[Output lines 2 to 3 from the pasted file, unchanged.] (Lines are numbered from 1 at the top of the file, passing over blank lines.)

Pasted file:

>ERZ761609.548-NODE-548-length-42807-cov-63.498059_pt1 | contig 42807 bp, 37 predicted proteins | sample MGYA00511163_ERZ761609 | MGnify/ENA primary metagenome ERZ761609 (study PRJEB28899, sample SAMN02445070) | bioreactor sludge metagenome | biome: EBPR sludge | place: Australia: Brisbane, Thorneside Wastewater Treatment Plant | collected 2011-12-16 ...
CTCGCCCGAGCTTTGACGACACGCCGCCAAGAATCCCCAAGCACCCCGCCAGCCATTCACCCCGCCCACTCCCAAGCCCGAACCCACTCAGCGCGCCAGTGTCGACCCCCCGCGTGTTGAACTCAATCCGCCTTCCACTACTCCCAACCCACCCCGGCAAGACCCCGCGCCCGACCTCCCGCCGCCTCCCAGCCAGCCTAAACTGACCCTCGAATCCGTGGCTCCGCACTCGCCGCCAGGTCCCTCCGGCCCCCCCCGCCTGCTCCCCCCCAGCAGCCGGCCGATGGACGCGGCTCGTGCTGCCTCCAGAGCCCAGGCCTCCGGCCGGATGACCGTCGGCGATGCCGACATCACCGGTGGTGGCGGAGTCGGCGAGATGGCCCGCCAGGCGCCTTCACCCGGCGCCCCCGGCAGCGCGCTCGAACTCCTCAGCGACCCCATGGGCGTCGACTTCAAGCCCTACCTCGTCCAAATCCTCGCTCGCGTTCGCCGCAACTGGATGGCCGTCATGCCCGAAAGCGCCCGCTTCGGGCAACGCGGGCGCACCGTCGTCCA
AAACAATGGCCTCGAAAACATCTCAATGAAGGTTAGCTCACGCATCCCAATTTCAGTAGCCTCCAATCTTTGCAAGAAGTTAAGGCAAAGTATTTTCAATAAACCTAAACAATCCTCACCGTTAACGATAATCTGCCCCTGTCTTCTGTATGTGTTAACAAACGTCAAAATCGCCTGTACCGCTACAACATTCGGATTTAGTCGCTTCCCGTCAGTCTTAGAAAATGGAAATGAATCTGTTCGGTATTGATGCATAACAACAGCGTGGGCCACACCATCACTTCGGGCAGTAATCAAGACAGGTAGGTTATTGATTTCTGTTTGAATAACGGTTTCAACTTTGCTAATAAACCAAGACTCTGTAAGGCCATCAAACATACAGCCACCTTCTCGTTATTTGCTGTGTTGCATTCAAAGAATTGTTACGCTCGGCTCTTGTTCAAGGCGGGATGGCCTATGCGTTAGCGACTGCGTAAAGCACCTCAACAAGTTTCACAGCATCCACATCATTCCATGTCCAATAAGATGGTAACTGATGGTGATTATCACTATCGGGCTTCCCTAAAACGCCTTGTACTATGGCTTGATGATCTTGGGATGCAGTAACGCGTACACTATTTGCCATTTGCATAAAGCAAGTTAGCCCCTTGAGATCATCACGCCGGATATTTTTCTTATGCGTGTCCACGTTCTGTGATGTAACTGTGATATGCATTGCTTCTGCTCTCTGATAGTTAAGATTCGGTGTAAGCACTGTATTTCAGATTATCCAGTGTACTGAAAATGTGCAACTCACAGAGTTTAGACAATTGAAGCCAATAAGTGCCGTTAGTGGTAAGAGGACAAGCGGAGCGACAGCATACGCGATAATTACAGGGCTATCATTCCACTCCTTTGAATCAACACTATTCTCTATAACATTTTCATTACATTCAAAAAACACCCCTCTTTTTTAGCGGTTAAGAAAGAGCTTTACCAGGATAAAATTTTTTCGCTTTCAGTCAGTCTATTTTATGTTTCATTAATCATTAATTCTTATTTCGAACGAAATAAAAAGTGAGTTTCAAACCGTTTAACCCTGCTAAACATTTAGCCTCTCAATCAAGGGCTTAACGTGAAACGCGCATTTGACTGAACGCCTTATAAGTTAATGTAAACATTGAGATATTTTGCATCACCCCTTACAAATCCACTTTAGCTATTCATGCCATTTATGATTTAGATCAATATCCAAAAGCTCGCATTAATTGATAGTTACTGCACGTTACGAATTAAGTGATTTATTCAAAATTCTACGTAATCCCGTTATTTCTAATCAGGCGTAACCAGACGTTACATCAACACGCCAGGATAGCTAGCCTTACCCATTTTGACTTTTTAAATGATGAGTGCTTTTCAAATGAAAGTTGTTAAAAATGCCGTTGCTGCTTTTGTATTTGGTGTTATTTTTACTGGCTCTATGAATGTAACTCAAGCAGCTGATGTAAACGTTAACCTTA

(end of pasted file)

CTCGCCCGAGCTTTGACGACACGCCGCCAAGAATCCCCAAGCACCCCGCCAGCCATTCACCCCGCCCACTCCCAAGCCCGAACCCACTCAGCGCGCCAGTGTCGACCCCCCGCGTGTTGAACTCAATCCGCCTTCCACTACTCCCAACCCACCCCGGCAAGACCCCGCGCCCGACCTCCCGCCGCCTCCCAGCCAGCCTAAACTGACCCTCGAATCCGTGGCTCCGCACTCGCCGCCAGGTCCCTCCGGCCCCCCCCGCCTGCTCCCCCCCAGCAGCCGGCCGATGGACGCGGCTCGTGCTGCCTCCAGAGCCCAGGCCTCCGGCCGGATGACCGTCGGCGATGCCGACATCACCGGTGGTGGCGGAGTCGGCGAGATGGCCCGCCAGGCGCCTTCACCCGGCGCCCCCGGCAGCGCGCTCGAACTCCTCAGCGACCCCATGGGCGTCGACTTCAAGCCCTACCTCGTCCAAATCCTCGCTCGCGTTCGCCGCAACTGGATGGCCGTCATGCCCGAAAGCGCCCGCTTCGGGCAACGCGGGCGCACCGTCGTCCA
AAACAATGGCCTCGAAAACATCTCAATGAAGGTTAGCTCACGCATCCCAATTTCAGTAGCCTCCAATCTTTGCAAGAAGTTAAGGCAAAGTATTTTCAATAAACCTAAACAATCCTCACCGTTAACGATAATCTGCCCCTGTCTTCTGTATGTGTTAACAAACGTCAAAATCGCCTGTACCGCTACAACATTCGGATTTAGTCGCTTCCCGTCAGTCTTAGAAAATGGAAATGAATCTGTTCGGTATTGATGCATAACAACAGCGTGGGCCACACCATCACTTCGGGCAGTAATCAAGACAGGTAGGTTATTGATTTCTGTTTGAATAACGGTTTCAACTTTGCTAATAAACCAAGACTCTGTAAGGCCATCAAACATACAGCCACCTTCTCGTTATTTGCTGTGTTGCATTCAAAGAATTGTTACGCTCGGCTCTTGTTCAAGGCGGGATGGCCTATGCGTTAGCGACTGCGTAAAGCACCTCAACAAGTTTCACAGCATCCACATCATTCCATGTCCAATAAGATGGTAACTGATGGTGATTATCACTATCGGGCTTCCCTAAAACGCCTTGTACTATGGCTTGATGATCTTGGGATGCAGTAACGCGTACACTATTTGCCATTTGCATAAAGCAAGTTAGCCCCTTGAGATCATCACGCCGGATATTTTTCTTATGCGTGTCCACGTTCTGTGATGTAACTGTGATATGCATTGCTTCTGCTCTCTGATAGTTAAGATTCGGTGTAAGCACTGTATTTCAGATTATCCAGTGTACTGAAAATGTGCAACTCACAGAGTTTAGACAATTGAAGCCAATAAGTGCCGTTAGTGGTAAGAGGACAAGCGGAGCGACAGCATACGCGATAATTACAGGGCTATCATTCCACTCCTTTGAATCAACACTATTCTCTATAACATTTTCATTACATTCAAAAAACACCCCTCTTTTTTAGCGGTTAAGAAAGAGCTTTACCAGGATAAAATTTTTTCGCTTTCAGTCAGTCTATTTTATGTTTCATTAATCATTAATTCTTATTTCGAACGAAATAAAAAGTGAGTTTCAAACCGTTTAACCCTGCTAAACATTTAGCCTCTCAATCAAGGGCTTAACGTGAAACGCGCATTTGACTGAACGCCTTATAAGTTAATGTAAACATTGAGATATTTTGCATCACCCCTTACAAATCCACTTTAGCTATTCATGCCATTTATGATTTAGATCAATATCCAAAAGCTCGCATTAATTGATAGTTACTGCACGTTACGAATTAAGTGATTTATTCAAAATTCTACGTAATCCCGTTATTTCTAATCAGGCGTAACCAGACGTTACATCAACACGCCAGGATAGCTAGCCTTACCCATTTTGACTTTTTAAATGATGAGTGCTTTTCAAATGAAAGTTGTTAAAAATGCCGTTGCTGCTTTTGTATTTGGTGTTATTTTTACTGGCTCTATGAATGTAACTCAAGCAGCTGATGTAAACGTTAACCTTA